What are some good treatments of myofascial pain?

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Pain specialists approach myofascial pain treatment using a multi-disciplinary approach.

Myofascial release includes massages at home, medical massages, and specific myofascial release therapy performed by physical therapists. I ask my patients to start with simple home devices called “Remedy Cane” or “Theracane“. These are inexpensive S- or J-shaped sticks that patients can use to give themselves neck and back massages without hurting their shoulders. Because the patient is in full control of the location and force of the massages, it has less risk of worsening the pain.

In terms of medications, muscle relaxants can help with myofascial pain. Some are too sedating and cause excessive drowsiness, for example, carisoprodol and cyclobenzaprine. For this reason, I prescribe instead muscle relaxants like baclofen, tizanidine, and dantrolene to supplement the other treatments.

In terms of medical interventions, pain physicians can provide a trigger point injections into the muscles. This involves local anesthetics. These medications temporarily numb the area and profoundly relax the muscles. Despite the temporary effect, the profound relaxation provides some patients with prolonged relief. During this time, I ask my patients to pursue additional treatments discussed here, in particular, massages, stretches, and exercises to magnify and prolong the benefit. I recommend always using ultrasound guidance for trigger point objections.

Some patients can benefit from the injection of Botox. This is particularly true for those patients with a form of myofascial pain called “dystonia”. Dystonia is characterized by persistent spasm–sometimes with a palpable ball of muscle tissue–that causes pain, reduced range of motion, and involuntary spasms that impact activities such as work, spending time with family, driving, and housework. Botox is an enzyme that chemically disconnects muscles from the nerves that control them. After this disconnection, muscles are profoundly relaxed for up to 12 weeks at a time. During this time, patients with dystonia report reduce the spasms and pain. Again, coupled with physical therapy, stretches and exercises, the benefits of Botox can be prolonged and magnified.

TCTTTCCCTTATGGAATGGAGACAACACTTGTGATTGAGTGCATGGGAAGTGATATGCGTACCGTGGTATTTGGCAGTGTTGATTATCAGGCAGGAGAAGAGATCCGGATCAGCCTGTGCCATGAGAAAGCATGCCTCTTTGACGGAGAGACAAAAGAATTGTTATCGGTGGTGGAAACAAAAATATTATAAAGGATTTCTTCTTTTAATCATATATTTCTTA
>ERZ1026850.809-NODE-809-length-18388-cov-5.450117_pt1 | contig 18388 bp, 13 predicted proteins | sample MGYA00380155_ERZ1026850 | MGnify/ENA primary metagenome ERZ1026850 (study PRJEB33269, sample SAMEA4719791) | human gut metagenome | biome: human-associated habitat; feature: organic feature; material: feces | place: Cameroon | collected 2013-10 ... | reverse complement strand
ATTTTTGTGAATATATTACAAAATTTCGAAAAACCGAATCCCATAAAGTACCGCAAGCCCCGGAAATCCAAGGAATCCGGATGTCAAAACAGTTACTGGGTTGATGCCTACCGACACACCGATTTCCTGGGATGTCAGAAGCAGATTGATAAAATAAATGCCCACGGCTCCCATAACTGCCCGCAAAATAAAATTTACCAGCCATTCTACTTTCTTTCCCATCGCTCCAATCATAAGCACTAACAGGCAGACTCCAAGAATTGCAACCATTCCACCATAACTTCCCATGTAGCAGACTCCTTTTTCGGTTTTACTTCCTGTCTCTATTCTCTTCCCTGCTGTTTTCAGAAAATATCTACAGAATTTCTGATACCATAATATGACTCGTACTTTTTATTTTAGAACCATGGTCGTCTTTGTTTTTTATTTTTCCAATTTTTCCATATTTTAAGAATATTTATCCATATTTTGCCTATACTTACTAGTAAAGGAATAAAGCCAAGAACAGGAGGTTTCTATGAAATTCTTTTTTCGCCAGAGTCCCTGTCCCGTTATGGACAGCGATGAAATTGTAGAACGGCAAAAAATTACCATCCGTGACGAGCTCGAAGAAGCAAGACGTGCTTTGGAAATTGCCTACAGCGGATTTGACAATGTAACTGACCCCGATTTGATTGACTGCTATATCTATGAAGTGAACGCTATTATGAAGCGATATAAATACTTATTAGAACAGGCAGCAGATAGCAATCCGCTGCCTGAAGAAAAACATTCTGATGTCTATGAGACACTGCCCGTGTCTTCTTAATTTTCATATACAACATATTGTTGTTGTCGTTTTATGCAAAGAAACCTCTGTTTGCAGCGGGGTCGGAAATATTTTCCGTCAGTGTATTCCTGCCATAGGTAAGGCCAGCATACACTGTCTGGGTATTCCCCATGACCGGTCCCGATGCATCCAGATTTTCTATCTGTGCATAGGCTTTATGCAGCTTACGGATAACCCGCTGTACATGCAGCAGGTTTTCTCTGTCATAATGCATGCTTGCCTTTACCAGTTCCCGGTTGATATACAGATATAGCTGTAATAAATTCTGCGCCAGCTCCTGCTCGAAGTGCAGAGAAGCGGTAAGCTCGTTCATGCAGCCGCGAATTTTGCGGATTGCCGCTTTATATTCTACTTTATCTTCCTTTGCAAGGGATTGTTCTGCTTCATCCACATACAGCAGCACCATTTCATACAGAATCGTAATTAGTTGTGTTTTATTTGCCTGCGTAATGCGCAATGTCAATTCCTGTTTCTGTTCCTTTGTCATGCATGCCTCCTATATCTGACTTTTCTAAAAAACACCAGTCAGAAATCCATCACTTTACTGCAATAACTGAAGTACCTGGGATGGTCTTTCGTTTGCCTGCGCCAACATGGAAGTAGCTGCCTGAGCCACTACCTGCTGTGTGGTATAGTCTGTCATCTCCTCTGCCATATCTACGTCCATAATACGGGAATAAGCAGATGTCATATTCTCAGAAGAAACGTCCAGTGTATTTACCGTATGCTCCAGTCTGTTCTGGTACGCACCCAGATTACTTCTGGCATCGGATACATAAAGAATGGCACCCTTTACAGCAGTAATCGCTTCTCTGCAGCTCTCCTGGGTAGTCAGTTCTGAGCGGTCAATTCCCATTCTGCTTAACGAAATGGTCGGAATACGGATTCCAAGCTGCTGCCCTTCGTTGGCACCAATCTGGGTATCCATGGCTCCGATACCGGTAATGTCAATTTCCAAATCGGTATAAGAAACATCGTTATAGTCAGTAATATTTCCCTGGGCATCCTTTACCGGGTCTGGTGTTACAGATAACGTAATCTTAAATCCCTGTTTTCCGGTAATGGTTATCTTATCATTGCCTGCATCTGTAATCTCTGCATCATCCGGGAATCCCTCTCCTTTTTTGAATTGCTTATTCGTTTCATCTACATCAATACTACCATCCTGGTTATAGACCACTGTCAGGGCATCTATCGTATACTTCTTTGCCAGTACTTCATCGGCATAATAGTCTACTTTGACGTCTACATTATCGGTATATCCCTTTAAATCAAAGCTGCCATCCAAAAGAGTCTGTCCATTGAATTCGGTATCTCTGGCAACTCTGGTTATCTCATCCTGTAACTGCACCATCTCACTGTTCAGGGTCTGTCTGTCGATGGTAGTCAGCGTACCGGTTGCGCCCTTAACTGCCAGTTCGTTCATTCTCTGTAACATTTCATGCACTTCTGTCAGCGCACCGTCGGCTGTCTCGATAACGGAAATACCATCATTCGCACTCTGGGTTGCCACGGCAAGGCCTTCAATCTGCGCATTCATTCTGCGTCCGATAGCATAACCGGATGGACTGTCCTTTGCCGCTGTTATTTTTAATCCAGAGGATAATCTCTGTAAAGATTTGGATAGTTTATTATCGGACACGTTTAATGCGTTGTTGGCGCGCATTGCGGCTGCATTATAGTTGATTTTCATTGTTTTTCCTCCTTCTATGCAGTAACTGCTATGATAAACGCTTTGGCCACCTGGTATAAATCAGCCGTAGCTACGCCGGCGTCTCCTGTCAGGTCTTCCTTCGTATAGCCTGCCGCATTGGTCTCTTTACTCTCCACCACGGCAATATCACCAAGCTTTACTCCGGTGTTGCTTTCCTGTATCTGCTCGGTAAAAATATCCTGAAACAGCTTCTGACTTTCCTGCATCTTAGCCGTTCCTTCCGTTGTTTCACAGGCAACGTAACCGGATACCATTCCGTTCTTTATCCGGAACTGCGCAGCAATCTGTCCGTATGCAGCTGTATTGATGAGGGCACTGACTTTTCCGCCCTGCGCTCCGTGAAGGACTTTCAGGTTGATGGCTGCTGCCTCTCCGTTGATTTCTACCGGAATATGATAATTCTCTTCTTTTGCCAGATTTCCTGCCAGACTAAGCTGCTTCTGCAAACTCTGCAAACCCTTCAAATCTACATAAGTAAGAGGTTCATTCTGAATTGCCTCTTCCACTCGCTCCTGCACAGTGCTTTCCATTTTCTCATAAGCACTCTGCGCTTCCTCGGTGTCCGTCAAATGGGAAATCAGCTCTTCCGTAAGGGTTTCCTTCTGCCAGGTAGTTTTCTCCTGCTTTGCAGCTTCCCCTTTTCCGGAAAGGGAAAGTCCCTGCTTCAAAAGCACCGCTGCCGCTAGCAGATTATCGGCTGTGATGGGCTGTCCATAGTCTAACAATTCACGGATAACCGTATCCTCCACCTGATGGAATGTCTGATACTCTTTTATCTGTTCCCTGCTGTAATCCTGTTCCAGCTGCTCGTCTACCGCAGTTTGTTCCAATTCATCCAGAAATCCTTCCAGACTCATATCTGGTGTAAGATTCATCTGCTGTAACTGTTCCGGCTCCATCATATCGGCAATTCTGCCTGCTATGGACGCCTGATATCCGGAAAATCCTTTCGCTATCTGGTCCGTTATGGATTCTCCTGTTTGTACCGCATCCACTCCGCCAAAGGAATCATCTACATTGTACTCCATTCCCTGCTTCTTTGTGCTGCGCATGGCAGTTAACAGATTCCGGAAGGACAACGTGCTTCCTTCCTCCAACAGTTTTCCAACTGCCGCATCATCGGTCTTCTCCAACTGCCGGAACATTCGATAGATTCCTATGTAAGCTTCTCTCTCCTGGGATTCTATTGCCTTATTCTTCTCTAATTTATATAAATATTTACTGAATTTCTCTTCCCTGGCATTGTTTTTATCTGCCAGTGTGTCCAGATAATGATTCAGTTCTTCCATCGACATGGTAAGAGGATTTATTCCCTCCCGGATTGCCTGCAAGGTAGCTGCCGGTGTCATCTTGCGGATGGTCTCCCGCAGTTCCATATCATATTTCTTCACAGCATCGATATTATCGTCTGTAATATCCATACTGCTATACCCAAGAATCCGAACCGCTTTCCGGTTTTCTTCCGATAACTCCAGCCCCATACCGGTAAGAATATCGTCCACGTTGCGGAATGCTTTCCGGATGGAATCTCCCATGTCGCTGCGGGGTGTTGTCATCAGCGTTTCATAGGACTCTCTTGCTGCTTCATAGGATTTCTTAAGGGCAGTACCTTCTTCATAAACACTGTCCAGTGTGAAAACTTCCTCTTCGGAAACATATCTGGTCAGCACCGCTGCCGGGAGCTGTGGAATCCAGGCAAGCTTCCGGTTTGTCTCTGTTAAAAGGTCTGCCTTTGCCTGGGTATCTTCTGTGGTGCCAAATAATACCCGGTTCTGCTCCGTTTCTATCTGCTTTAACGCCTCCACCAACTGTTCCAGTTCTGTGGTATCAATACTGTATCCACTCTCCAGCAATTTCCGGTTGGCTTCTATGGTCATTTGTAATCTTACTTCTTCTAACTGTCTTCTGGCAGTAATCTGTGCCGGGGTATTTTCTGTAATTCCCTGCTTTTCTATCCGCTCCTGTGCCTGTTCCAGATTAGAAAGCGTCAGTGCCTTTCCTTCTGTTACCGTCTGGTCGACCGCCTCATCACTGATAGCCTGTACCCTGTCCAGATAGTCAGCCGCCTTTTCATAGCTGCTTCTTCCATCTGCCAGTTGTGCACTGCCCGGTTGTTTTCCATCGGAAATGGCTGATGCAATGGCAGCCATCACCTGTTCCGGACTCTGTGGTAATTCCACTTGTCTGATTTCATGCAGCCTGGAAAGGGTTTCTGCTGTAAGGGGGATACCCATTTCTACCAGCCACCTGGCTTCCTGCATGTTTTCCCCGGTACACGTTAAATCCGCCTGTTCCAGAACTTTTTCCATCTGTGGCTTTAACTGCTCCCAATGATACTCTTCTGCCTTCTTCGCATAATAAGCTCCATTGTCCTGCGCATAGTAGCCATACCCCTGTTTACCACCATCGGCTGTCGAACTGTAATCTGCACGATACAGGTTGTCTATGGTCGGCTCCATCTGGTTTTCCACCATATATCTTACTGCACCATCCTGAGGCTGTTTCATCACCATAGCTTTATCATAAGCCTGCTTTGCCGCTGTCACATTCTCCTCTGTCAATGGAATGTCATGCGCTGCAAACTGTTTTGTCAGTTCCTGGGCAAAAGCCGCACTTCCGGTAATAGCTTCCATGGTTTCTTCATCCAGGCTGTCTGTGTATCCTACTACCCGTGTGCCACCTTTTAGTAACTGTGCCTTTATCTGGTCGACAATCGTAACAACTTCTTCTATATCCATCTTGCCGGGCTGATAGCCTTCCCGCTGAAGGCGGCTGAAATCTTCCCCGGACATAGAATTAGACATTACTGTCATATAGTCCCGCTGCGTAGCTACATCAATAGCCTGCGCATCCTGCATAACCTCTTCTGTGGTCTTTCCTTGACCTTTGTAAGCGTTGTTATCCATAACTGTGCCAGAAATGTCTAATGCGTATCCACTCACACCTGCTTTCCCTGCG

Muscle tone is under the control of our brain and spinal cord. While most of those control is subconscious, there is a component that is under our active control, specifically stress and posture. This is why I often refer patients with myofascial pain to our physical therapists to work on their posture, and to psychologists or biofeedback practitioners to help manage contribution of stress to their myofascial pain.

For some patients, myofascial pain has an underlying identifiable source. For example, some patients with neurologic conditions, such as Parkinson’s disease, may develop dystonia. In that situation, specific treatment of the neurologic condition, in combination with the other treatments mentioned to here, is the right strategy.

In a similar way, frequently we see patients with significant joint pain involving their shoulder, knee, or the back, who also have significant myofascial pain. In this situation, the myofascial pain is often due to the so-called “reflex guarding“. This is a form of reflex where, because movement of the joint causes pain, the brain reflexively tenses muscles around the area in order to reduce motion. The best treatment strategy here is two pronged, and involves pursuing specific treatment of the underlying joint pain–for example shoulder steroid injection or medial branch procedures for the spine–coupled with treatments of myofascial pain as discussed above.